Did you hate it? Did you love it? Did you throw your book against the wall when you were done (like me)?

When Rob Ryan and his spunky, tough-but cute- partner take the case of a murder he is brought back to the scene of his kidnapping (?) and disappearance of his two best childhood friends. The case brings up anxieties, tensions, and night sweats as he tries to piece his memory together in a way that may help the present investigation.

The case has it all.....rape victims, rape witnesses, strange families with weird relationships, weird work site employees, a history of beast like folklore, missing persons, and a beautiful, troubled sister.

We picked it for more of a thriller for our Halloween read (How did it do? Did it keep your attention?)

French did an excellent job in character portrayal. That was her strength for me. It was hard, though, to slowly dislike the main character (and perspective voice) as he revealed himself to be just a commitment phobic, scamming kind of a guy as the story unfolded.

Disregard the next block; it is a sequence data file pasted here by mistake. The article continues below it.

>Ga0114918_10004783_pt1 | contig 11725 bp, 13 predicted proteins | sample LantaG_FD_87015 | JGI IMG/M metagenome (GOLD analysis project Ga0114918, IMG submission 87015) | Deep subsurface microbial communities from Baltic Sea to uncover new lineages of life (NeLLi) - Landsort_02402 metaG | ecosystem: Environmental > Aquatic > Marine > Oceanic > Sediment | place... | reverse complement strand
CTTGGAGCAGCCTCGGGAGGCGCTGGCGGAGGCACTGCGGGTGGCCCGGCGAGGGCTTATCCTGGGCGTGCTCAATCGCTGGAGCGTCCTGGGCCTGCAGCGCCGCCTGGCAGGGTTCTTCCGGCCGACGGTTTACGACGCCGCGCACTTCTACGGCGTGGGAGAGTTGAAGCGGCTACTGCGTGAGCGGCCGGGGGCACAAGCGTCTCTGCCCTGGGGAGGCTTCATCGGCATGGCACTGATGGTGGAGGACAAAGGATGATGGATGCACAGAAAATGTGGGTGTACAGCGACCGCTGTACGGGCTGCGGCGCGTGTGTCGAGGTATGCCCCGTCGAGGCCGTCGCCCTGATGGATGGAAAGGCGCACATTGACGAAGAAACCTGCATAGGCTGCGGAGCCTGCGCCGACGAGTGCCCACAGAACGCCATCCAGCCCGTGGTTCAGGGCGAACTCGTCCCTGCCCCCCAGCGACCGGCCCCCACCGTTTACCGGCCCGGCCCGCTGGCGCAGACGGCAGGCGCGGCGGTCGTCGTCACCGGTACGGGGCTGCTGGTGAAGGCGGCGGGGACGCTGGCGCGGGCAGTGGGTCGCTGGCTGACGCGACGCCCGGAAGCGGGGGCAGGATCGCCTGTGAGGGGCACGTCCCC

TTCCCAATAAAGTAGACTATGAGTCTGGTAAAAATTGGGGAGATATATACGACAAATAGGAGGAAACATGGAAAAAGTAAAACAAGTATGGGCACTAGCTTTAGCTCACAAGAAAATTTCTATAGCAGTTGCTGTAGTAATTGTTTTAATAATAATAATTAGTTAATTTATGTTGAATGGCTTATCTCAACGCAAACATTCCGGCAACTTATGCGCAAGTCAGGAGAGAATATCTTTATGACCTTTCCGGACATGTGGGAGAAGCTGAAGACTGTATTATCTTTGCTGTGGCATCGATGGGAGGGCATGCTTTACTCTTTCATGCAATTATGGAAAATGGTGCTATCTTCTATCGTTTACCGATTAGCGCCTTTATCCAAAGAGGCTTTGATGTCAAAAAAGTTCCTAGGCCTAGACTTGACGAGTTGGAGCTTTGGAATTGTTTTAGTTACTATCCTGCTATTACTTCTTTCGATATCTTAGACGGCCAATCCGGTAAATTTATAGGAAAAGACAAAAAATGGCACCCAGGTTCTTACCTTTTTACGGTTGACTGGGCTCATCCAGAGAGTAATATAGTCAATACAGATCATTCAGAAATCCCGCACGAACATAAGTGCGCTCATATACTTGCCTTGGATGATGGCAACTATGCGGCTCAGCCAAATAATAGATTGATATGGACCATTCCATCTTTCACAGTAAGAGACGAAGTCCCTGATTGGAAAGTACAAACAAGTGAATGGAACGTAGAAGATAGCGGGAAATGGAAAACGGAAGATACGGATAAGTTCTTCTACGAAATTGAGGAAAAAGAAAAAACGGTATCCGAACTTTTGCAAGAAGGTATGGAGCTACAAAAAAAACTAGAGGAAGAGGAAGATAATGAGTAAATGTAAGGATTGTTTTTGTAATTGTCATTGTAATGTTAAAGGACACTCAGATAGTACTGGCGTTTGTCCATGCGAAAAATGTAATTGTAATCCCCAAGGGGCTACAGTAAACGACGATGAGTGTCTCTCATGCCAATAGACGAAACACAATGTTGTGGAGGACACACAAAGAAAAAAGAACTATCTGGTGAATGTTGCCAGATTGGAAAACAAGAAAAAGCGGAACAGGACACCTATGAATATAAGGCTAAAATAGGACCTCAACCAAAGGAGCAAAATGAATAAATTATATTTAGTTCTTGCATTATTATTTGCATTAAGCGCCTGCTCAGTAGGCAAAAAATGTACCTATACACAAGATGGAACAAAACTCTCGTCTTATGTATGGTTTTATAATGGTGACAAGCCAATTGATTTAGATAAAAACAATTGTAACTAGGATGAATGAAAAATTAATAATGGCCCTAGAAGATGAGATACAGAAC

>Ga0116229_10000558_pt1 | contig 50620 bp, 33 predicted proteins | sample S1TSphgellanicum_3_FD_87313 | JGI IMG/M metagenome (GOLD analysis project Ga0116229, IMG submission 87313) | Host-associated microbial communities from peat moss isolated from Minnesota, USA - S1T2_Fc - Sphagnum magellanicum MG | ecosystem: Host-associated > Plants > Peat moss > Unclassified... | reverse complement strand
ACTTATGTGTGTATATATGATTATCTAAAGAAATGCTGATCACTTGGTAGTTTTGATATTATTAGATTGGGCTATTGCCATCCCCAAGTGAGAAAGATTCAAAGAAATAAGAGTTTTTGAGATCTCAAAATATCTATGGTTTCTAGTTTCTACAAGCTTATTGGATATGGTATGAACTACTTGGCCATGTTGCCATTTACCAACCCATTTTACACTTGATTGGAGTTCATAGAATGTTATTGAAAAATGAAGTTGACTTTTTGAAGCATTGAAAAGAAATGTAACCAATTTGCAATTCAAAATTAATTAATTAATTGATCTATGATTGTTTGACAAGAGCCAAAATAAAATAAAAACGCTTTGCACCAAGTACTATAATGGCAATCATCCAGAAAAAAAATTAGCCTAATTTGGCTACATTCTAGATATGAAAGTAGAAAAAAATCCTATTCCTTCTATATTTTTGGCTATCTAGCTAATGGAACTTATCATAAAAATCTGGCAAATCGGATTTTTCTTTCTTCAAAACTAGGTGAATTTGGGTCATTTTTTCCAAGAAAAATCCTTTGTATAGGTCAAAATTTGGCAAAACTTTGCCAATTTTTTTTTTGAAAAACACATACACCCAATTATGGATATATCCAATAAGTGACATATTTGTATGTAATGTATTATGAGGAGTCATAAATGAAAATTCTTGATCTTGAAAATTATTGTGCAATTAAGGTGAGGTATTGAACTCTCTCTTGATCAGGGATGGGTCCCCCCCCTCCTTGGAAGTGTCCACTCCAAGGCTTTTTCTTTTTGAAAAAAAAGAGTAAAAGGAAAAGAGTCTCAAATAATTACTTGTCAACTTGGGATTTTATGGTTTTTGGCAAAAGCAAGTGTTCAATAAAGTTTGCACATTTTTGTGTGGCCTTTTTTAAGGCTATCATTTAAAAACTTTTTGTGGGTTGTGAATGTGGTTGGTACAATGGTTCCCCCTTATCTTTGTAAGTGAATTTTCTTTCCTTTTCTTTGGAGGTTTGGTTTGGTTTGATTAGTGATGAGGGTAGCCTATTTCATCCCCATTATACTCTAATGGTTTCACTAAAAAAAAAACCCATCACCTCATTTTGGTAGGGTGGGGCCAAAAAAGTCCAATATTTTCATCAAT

I don't want to include any spoilers here, in case you haven't read it yet, so I am again including a link to LitLovers for their In The Woods discussion guide (please scroll down for the publisher discussion questions).

I will leave you with one question.....
will you be reading book 2?

I am not sure if I trust French enough to go on another joy ride.

November Discussion- The Fountainhead

The month is finally here- we have finished our "Semi-Annual" book, The Fountainhead by Ayn Rand.

Last year we read both Atlas Shrugged and Anthem, also by Rand. We were kind of surprised how much we enjoyed the books and the discussions as a group, so this year we added Fountainhead to our picks.

In talking to the members of the group it was agreed this book was a harder read. The characters, while great at symbolizing their chosen quality, were completely unrealistic, and many members of the group had a hard time sympathizing with them. The bulk of the book, for me, towards the middle lost momentum. As the conclusion drew near, and the characters began to reveal their true motives in their words, it helped book come together and the spotty conversations make more sense.

There was no lovable Francisco, and Dominique had none of the spunk we loved out of Dagny, but really- does that matter?